In the second edition of The Serpent Power, Woodroffe politely chastised Leadbeater for misleading westerners with his wildly popular 1927 book, The Chakras, insinuating that Leadbeater’s ideas were not what the Tantrics were talking about. Incidentally, The Chakras remains to this day, the most widely distributed publication of the Theosophical Society and one of the most popular cakra books of all times.

The rainbow cakra system can be traced to Christopher Hill’s 1977 book Nuclear Evolution, at least in terms of New Age thinking on the system. The rainbow might be the main ingredient of cakra dogma – after all, it just fits so neatly – 7 cakras, 7 colors. Sorry for the sarcasm, but however lovely rainbows are, they have almost nothing to do with the system as the Tantrics described it, certainly not in the way that they understood the tattvas or elements as foundational. 

I have heard people say that the rainbow came from ancient Egyptian accounts of the system, but I have yet to find any sources, so if you have some, please let me know!

Another issue I have with Wallis’ post is that I am skeptical about the subtle body being solely a random projection for whatever kind of nyasa you are into. Nyasa is the very well known Tantric technique of mentally “placing” the mantra or deity in the body. This idea that the cakras could be anywhere is not ontologically consistent with other aspects of the yoga tradition (the śariras and kośas for example) where the subtle is causal to the physical and therefore has at least some matrix-like or blueprint reality.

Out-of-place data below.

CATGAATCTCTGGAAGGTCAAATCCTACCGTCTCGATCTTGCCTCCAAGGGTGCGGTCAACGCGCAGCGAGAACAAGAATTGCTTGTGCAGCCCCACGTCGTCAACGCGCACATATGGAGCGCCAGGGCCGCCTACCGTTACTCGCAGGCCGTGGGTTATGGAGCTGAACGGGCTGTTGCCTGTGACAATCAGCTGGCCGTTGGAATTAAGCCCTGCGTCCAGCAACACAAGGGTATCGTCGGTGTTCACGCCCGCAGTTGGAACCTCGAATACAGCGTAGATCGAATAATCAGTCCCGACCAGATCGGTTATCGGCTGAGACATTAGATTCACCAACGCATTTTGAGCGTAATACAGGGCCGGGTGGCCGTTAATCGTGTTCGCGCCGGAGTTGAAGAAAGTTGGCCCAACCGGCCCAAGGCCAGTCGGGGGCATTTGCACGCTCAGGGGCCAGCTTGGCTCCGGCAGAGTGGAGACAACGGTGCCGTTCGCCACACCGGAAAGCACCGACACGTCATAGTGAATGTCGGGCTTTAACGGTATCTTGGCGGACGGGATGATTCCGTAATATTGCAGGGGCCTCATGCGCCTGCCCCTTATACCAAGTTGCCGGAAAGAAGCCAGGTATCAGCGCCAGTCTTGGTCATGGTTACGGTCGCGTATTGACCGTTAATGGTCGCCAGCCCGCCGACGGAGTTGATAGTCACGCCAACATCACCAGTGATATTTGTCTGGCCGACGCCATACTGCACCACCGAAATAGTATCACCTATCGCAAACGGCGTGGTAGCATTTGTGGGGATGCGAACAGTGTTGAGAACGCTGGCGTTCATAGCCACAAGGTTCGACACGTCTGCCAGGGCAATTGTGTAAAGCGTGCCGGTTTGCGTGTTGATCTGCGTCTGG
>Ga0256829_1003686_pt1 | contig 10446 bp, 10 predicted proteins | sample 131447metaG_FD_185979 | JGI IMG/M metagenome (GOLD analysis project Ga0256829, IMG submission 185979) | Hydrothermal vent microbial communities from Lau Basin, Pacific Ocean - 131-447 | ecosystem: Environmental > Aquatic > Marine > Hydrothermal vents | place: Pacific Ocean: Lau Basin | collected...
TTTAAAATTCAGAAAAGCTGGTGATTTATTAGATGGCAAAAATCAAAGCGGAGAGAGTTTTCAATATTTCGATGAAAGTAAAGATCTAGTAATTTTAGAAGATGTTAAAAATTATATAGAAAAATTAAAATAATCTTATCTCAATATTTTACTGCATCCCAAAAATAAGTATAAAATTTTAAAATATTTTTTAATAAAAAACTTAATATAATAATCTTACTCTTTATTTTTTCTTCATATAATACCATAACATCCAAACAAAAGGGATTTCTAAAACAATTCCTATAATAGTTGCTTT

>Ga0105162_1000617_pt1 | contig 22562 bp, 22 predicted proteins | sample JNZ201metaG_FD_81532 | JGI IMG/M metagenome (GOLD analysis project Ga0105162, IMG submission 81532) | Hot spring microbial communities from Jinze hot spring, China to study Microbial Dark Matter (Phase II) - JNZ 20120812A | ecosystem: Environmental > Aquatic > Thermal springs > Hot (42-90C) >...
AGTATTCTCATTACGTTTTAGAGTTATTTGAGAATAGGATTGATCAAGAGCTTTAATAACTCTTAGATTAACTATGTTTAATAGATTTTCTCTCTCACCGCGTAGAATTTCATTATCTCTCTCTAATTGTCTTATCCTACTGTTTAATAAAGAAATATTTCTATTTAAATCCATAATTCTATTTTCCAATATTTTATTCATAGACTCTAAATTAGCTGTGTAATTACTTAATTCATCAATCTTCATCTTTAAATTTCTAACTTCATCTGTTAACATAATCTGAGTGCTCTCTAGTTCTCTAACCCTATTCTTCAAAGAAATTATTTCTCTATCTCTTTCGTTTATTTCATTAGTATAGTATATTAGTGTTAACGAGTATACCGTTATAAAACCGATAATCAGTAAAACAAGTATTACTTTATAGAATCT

Indian women have been putting a bindi on their third eye for centuries and if you’ve ever talked to a monk about his turban (or a jew about his yamaka for that matter) – there is lots of experiential ground of some energy structure that is not purely subjective or relative. And then there’s the ever popular heart center and, well, I have a hard time thinking it’s just a nyasa construct. I think there is an energy basket there, and at other points along the central channel, to put the nyasa in.

This is also evidenced in the cross model reference of Chinese medicine acupoints. All the seven cakra concentration points are frequently needled. Well except for muladhara, which is a powerful point and fortunately, a little challenging to needle. Also I don’t think the vishuddha is frequently needled but I’ll check with my acupuncture friends. I have a lot of other things to say about local and non-local reality of the centers, but I’ll save that for another time.

I agree that the whole idea of a relationship between the energy centers and the glands remains reductive and crude, but perhaps this is because western scientific instrumentation is not yet powerful enough to detect these subtle structures. Richard Maxwell has done some interesting speculation about this though.

At any rate, I am so incredibly grateful to have people talking about this stuff in a wider way in the yoga world. It’s a relief to not be the only rainbow party pooper out there.